The North Basin looked like Pelican Pond in the early morning hours. Once again, dozens of Brown Pelicans flew in and settled on the water, looking for schools of fish not far below the surface. When one cluster of the big birds struck gold, other pelicans that were scattered at various points flew to the hot spot and made a feeding frenzy. But that didn’t last long; the supply was limited. More and more of the long-billed pescatarians took off and flew west. Just then, dozens of Canada geese flew in and made an aquatic procession near the eastern shore of the cove. What attracted them is unclear. They’ll occasionally eat very small fish, but they’re mainly herbivores. They may dabble for seaweed. They don’t compete for food with the pelicans. Maybe they came just to see what all the excitement was about.
Brown Pelicans and Canada Geese weigh about the same, in the neighborhood of 8 lbs on average. The pelican has a wingspan of about 7 feet, while the goose spans about one foot smaller, on the average. The two species ignored one another.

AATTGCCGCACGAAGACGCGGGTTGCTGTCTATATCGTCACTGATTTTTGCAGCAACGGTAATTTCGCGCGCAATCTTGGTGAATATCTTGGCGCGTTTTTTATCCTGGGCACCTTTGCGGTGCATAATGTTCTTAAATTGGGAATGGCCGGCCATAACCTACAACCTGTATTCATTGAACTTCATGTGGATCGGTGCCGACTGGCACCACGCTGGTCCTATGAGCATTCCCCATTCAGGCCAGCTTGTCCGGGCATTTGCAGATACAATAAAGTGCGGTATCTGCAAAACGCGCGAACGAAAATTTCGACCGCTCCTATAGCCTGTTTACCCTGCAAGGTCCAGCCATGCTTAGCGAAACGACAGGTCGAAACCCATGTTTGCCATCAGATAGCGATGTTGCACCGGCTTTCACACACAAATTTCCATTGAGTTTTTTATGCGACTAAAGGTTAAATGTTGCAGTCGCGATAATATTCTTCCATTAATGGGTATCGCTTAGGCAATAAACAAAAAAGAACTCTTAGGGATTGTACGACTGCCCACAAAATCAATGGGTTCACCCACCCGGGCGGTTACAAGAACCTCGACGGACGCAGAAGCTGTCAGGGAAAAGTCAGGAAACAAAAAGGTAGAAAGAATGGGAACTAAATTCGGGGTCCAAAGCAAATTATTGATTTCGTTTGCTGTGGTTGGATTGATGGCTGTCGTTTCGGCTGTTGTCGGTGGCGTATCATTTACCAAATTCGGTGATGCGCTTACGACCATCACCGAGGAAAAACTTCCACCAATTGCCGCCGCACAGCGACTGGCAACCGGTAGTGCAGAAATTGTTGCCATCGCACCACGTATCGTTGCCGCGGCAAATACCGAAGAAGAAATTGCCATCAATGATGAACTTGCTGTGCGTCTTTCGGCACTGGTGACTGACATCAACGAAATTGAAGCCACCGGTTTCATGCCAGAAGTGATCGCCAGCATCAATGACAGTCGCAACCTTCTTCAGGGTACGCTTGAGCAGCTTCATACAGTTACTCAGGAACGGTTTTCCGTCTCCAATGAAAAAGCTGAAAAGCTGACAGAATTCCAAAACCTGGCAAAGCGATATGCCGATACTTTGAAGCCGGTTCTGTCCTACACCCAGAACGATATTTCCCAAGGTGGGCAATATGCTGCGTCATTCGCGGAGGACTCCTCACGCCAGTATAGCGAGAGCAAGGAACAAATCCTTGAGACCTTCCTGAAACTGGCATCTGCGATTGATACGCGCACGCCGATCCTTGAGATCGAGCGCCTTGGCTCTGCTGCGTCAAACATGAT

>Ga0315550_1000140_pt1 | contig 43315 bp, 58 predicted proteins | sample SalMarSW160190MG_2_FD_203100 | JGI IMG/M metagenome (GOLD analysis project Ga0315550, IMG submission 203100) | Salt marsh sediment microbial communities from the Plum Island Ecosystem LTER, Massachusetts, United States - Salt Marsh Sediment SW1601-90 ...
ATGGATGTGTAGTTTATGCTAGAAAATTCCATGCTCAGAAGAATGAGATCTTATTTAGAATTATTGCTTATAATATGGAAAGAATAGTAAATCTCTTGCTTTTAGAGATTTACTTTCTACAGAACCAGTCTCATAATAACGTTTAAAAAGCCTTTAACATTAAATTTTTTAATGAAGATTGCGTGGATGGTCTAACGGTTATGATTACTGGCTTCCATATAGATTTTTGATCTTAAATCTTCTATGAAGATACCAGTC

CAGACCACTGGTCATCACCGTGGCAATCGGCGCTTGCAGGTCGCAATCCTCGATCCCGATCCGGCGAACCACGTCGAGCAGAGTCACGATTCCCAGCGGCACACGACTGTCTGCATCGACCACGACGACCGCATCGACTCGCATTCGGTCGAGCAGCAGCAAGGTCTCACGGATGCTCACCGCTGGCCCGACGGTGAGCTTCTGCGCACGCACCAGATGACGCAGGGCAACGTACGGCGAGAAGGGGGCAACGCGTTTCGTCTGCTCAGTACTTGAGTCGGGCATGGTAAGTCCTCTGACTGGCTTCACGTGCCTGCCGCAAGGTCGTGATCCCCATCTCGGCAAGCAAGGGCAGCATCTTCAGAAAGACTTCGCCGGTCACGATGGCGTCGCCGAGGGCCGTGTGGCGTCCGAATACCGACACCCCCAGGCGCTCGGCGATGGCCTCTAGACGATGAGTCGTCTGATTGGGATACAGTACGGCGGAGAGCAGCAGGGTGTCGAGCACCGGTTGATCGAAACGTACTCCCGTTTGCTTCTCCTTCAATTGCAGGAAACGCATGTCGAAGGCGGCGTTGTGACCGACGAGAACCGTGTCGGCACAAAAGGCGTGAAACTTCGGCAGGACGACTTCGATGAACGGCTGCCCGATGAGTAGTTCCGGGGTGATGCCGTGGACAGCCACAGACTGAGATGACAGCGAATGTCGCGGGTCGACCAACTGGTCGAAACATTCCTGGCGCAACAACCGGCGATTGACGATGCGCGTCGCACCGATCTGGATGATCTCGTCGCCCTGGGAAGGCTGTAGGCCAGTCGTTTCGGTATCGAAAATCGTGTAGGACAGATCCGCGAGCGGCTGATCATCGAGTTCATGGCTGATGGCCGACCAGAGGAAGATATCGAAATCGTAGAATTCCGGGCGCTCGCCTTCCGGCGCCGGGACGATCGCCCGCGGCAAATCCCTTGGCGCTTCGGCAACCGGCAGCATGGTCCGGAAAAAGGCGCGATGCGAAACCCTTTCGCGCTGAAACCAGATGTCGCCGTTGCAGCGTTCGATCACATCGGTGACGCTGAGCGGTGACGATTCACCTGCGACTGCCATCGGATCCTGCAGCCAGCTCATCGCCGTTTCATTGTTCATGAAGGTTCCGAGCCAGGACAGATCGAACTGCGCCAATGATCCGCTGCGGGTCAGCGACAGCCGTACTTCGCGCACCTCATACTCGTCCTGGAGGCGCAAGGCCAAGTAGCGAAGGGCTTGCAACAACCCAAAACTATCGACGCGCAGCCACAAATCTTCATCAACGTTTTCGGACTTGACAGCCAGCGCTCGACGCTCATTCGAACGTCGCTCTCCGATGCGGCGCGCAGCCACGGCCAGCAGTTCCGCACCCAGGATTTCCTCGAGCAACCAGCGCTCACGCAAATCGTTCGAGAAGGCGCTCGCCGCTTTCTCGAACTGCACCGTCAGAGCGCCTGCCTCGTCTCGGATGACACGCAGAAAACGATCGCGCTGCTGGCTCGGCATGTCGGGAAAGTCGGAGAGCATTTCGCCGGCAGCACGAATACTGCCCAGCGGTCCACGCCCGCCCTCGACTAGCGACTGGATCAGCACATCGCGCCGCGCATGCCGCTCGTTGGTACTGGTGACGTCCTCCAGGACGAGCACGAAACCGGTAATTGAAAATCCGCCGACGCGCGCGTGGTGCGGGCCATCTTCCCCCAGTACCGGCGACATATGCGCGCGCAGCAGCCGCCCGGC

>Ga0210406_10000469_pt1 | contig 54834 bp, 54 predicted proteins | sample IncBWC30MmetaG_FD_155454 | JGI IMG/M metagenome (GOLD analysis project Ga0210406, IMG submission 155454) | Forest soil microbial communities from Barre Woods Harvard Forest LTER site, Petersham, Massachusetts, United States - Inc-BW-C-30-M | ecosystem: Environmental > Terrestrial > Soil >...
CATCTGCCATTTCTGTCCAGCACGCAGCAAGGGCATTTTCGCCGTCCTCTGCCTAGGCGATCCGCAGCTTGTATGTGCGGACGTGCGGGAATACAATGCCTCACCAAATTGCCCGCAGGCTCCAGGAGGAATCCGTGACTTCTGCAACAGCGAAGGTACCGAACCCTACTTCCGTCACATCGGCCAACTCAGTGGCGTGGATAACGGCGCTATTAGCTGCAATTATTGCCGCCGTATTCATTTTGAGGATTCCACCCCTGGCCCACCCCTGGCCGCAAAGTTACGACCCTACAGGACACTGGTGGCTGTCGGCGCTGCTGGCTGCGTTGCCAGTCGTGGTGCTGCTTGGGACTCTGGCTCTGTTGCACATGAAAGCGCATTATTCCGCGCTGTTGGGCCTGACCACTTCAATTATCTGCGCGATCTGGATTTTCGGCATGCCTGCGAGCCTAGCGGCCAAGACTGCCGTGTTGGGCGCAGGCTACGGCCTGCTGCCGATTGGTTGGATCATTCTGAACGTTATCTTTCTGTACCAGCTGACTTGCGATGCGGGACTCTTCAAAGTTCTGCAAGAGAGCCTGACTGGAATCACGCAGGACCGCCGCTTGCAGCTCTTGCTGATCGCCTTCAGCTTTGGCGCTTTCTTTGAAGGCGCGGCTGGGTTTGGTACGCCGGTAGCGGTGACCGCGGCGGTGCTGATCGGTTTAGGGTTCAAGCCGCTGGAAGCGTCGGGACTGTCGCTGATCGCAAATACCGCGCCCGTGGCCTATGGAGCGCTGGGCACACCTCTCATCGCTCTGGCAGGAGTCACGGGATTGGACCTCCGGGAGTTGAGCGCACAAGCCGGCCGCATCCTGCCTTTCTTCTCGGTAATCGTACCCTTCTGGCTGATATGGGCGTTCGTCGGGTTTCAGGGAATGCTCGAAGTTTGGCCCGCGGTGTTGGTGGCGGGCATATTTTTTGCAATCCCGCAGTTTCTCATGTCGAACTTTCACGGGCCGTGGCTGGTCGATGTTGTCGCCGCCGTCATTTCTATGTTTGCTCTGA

This gathering of the big birds took place in the week before the death of a Canada goose from collision with the high voltage wire that runs north-south along Marina Boulevard. The same cable runs east-west along the Virginia Street extension, across a major flyway for the geese when they are headed to or coming from the South Sailing Basin. (See map.) It’s surprising, in hindsight, that there have been no other reported bird kills on this high voltage transmission line. In this regard, isn’t it about time that the Hilton went solar? Acres of rooftop just begging for solar panels.
More about Brown Pelicans Wikipedia Cornell Audubon In Chavez Park
More about Canada Geese Wikipedia Cornell Audubon In Chavez Park.